Meniscus Tear

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What is it?

A meniscal injury refers to damage to one of the two C-shaped cartilages which separate the knee joint. Note figure 1 (a) and figure 1 (b) which shows and x-ray view of a damaged Meniscus. These cartilages act as shock absorbers within the knee to assist in cushioning forces.

How did I get it?

The menisci in the knee are most commonly injured when the knee is twisted. This often occurs when changing direction quickly whilst the foot is fixed on the ground. It may also occur if a fellow competitor hits your knee causing it to twist or buckle.

How is a diagnosis made?

A diagnosis is made on the history of the injury and examination findings. Occasionally x-rays and/or an MRI are ordered to rule out other injuries.

What are the symptoms?

The first sensation felt when a meniscus is injured is pain within the knee joint. This may be associated with a sensation of something tearing. Depending on the severity of the injury, the knee may swell and you may have difficulty walking due to pain. Swelling may be immediate or occur over a period of hours. The knee may also feel weak and ‘unstable’, and may produce clicking noises, lock or give way.

What should I do?

To limit the severity of this injury it is advisable to stop your activity immediately and start initial treatment. The most important time in the treatment of any injury is the first 24—48 hours. Swelling is a necessary step in the healing process, however too much swelling can delay healing and cause further tissue damage. To control the amount of swelling and limit the degree of damage to the knee, the RICE regime should be commenced (Rest, Ice, Compression, Elevation). This will help to reduce blood flow to the injured area, thereby reducing the extent of swelling and tissue damage. Rest involves ceasing your activity or sport and limiting the amount of weight you put through your leg. Crutches may be required if you are having difficulty walking. Ice should be applied to the injured site for 15—20 minutes every 1—2 hours. Ideally, it should be applied using crushed ice wrapped in a moist cloth or towel. Compression involves the application of a firm elastic bandage around your knee. It should be firm but not tight enough to cause pain.

Elevation involves lying with your knee resting comfortably on a chair or pillows so that it is above the level of your heart. You should continue the RICE regime until you consult a sports medicine professional preferably within two days of the initial injury.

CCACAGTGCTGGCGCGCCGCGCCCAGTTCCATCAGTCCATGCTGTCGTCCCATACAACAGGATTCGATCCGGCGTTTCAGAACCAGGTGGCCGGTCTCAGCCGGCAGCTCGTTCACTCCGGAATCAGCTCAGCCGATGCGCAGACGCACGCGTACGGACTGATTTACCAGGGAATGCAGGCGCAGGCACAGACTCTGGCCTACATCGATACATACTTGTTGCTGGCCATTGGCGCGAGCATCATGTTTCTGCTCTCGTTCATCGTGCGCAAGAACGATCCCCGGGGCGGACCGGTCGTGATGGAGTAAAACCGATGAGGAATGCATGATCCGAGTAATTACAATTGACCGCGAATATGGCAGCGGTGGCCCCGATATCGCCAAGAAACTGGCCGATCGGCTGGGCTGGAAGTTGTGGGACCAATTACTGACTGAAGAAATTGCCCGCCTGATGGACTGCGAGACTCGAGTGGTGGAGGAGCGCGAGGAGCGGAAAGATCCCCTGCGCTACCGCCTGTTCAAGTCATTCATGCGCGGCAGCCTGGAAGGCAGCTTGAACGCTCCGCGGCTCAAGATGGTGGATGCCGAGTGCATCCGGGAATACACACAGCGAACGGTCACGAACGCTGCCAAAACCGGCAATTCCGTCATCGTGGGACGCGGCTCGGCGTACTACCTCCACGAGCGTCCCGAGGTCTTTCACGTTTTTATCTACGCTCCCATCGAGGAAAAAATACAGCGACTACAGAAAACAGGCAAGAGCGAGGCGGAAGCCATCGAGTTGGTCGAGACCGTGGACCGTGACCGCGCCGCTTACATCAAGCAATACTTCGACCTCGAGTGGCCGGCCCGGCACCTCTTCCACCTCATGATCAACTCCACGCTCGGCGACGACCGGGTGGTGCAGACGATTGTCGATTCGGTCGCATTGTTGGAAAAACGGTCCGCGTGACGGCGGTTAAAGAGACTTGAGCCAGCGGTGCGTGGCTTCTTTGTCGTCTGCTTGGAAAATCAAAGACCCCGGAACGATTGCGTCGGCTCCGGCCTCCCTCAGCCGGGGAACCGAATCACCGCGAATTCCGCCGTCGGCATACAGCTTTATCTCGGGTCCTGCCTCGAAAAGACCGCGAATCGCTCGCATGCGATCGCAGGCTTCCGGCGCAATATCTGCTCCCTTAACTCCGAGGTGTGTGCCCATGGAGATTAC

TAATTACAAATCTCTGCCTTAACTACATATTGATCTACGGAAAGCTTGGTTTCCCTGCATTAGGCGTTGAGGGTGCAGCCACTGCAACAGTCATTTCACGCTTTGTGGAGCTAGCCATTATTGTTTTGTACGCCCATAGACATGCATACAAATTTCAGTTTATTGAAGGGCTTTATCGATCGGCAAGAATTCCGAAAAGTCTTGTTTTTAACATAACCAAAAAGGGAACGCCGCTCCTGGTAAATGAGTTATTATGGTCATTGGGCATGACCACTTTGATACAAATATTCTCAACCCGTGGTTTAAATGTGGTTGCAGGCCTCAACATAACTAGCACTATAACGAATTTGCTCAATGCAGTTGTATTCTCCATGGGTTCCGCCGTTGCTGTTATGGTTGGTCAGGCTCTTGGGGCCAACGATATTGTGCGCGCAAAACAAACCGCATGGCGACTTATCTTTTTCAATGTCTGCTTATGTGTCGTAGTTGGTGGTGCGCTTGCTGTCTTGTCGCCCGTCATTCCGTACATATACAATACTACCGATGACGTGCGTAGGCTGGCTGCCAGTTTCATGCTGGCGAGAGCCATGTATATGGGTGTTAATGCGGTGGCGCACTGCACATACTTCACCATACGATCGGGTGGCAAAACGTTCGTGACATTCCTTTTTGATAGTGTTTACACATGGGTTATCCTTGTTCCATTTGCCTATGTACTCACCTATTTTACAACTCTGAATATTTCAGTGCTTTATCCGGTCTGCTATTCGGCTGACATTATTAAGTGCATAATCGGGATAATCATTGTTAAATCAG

Following injury to a meniscus, you should NOT undertake activities which increase blood flow to the injured area. These include hot showers, heat rubs, the consumption of alcohol and excessive activity. These may increase the bleeding and swelling within the knee and potentially prolong your recovery.

Because the menisci in the knee have a poor blood supply when they are injured, they are unable to heal by themselves. This can result in ongoing problems depending on the severity of the injury. These problems include persistent knee swelling, clicking, locking and giving way. To limit these surgery is often performed lo remove the damaged portion of the meniscus. Recovery from surgery normally takes a number of weeks. In some situations this may be prolonged if, at the time of the injury, other structures within the knee were also injured.

What does rehab involve?

Most meniscus tears will not heal. Fortunately the meniscus does not always need to heal. Often the meniscus will settle by itself, stop causing pain and the knee will be pain free and function normally. Surgery is a predictable and efficient method of relieving a meniscus tear but does have some drawbacks including anaesthetic, small risk of infection and financial burden. Whether to pursue surgery or physical rehab is largely dependent on how quickly you need to return to activity and your current level of disability. There are other variables that need to be considered when making a decision on surgery. These include the timing of the operation and an assessment on the benefits against the risks of delaying it. From a recreational activity perspective it may be advantageous to wait and see if the meniscus becomes pain free by itself first before considering surgery. How long you wait is largely dependent on your lifestyle and the severity of the symptoms. Physiotherapy has been shown to be helpful for the non-operative management of meniscus tears. Strengthening exercises that do not provoke the injury will be helpful.


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